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EUHS, LHS raise graduation rates, drop in dropouts

EUHS, LHS raise graduation rates, drop in dropouts

Graduation rates among California’s public school students are climbing and dropout rates are falling, with the biggest gains being made among African-American and Hispanic students, State Superintendent of Public Instruction Tom Torlakson announced last week.

Locally, Exeter and Lindsay made gains in their graduation rates. Exeter was among the top in the County with a graduation rate of 97.5% and Lindsay saw a huge jump in its rate of 6.1% up to 79.2%. While most other local schools saw a dip in graduation rates Farmersville and Woodlake still topped the state average at 89.5 and 86.6, respectively. The only foothills high school to not have a higher graduation rate than the state average was in Strathmore, where graduation rates dropped 12.8% from the Class of 2011 to the Class of 2012.

Overall, nearly eight out of 10 California students, or 78.5%, who started high school in 2008-09 graduated with their class in 2012. That is up 1.4 percentage points from the year before (Table 1). Among African-American students, 65.7% graduated with their class in 2012, up 2.9 percentage points from the year before. Among Hispanic students, 73.2% graduated with their class, up 1.8 percentage points from the year before. Locally Hispanic students are doing better than the state average. In Strathmore, 74.1% of Hispnic students graduated. Lindsay and Woodlake topped 80% of Hispanic students Farmersville topped 90% and in Exeter 97.5% of Hispanic students graduated with their class.

“There are great things happening in California’s schools every day, and the upward climb of our graduation rate bears that out,” Torlakson said. “While I am glad to announce that we are moving in the right direction, the fact remains that we must keep moving to ensure that every California student graduates ready to succeed in the world they will find outside our classrooms.”

Along with the rise in the graduation rate, there is a dip in the dropout rate. Of the five local high schools, only Lindsay outpaced the state. Lindsay saw the biggest decrease of 4.5%, Exeter and Farmersville dropped by less than a percent and Woodlake matched the County average improvement with a decrease of 1.4%. The only local high school to see its dropout rate rise was Strathmore, where the rate jumped by 11.3% to 25.5%.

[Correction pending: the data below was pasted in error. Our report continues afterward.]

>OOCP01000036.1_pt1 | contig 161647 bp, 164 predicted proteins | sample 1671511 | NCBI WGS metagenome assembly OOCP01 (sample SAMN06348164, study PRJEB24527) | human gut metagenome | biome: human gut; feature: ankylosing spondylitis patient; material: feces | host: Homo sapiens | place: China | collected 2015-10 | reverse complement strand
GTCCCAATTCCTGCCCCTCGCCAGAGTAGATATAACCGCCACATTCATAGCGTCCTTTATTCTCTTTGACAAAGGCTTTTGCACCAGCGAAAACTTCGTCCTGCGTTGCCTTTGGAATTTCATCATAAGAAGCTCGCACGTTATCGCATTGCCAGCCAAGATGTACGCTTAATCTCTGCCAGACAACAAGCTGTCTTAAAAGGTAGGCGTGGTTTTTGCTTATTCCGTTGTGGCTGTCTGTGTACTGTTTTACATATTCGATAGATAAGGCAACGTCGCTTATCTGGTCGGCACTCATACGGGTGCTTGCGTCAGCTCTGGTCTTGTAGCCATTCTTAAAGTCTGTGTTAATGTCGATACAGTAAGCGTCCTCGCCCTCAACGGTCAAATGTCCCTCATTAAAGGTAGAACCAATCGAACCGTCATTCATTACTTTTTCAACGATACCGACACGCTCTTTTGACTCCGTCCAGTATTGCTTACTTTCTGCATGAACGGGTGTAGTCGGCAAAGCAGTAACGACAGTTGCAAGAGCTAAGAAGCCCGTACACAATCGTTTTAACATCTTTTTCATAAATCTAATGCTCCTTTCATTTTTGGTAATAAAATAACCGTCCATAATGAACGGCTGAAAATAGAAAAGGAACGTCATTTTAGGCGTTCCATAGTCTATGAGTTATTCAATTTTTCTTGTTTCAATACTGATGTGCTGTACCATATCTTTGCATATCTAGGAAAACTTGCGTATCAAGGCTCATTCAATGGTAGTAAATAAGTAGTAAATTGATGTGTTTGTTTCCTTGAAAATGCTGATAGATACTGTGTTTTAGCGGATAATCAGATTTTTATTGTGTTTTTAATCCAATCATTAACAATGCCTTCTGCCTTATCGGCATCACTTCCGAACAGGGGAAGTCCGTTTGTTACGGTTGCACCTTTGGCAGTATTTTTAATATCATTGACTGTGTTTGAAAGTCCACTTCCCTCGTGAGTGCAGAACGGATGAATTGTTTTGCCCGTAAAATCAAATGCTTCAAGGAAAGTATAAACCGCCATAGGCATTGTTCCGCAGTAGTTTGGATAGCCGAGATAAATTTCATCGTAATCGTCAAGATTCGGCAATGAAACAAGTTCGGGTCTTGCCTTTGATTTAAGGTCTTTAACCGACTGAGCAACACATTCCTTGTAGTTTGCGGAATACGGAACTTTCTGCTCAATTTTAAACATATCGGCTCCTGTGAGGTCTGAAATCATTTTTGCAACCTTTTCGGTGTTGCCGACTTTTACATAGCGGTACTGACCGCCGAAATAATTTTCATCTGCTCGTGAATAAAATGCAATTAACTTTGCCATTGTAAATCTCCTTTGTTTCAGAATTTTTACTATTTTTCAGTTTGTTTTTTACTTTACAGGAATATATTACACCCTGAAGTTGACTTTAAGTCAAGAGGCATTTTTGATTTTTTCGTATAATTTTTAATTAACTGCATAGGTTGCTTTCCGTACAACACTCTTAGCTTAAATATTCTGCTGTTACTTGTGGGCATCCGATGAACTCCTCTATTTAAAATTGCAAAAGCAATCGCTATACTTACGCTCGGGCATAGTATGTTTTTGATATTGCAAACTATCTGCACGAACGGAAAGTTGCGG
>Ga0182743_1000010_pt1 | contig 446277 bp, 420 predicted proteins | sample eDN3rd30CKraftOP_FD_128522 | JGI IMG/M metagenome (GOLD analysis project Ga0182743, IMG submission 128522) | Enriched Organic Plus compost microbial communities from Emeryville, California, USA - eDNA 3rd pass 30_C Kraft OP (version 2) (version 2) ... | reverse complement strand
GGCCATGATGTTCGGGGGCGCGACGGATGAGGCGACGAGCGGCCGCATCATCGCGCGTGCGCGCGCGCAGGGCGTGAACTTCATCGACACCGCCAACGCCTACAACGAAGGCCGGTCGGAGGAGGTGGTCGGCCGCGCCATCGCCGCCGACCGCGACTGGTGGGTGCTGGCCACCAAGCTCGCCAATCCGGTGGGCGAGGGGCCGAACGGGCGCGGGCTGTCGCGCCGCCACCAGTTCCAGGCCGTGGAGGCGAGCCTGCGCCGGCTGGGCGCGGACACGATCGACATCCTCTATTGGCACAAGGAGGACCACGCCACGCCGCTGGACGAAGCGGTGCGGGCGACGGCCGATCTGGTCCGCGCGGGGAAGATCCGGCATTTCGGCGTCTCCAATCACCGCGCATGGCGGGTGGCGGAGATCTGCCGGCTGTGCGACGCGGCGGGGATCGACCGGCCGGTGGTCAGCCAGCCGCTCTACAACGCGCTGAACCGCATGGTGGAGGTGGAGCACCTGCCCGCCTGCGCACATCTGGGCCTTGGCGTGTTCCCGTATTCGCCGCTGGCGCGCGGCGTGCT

Of California students who started high school in 2008-09, 13.2% dropped out. That’s down 1.5 percentage points from the 2011 dropout rate. Among African-American students, 22.2% dropped out, down 3.1 percentage points from the year before. Among Hispanic students, 16.2% dropped out, down 2.1 percentage points from the year before.

Another 8.3% of students in this cohort are neither graduates nor dropouts. That’s down 0.1 of a percentage point from 2011. A cohort refers to a particular group of students tracked over a given time period. These students either are non-diploma special education students (0.6 percent), are other students who elected to take and then passed the General Educational Development (GED) exam (0.2 percent), or are still enrolled in school (7.5 percent).

Graduation and dropout rates for counties, districts, and schools across California were calculated based on four-year cohort information using the state’s California Longitudinal Pupil Achievement Data System (CALPADS). This is the third time this four-year cohort information was calculated, meaning data may only be compared accurately over the three-year period from 2009-10 to 2011-12. Prior year graduation and dropout rates used different calculation systems and cannot be compared to the cohort rates.

Cohort graduation rates are used to determine whether schools met their targets for increasing the graduation rate for the Adequate Yearly Progress reporting under the federal school accountability system. The cohort dropout rate is calculated for high school students grades nine through twelve, although some students drop out as early as middle school.

To view and download state, county, district, and school graduation and dropout rates, please visit the California Department of Education’s DataQuest at http://dq.cde.ca.gov/dataquest/. Interested parties are encouraged to give careful consideration to comparing education rates across individual schools and districts. For example, some county office schools, alternative schools, or dropout recovery high schools serve only those students who are already at the greatest risk of dropping out, compared with the broader population at traditional high schools and therefore cannot be directly compared.

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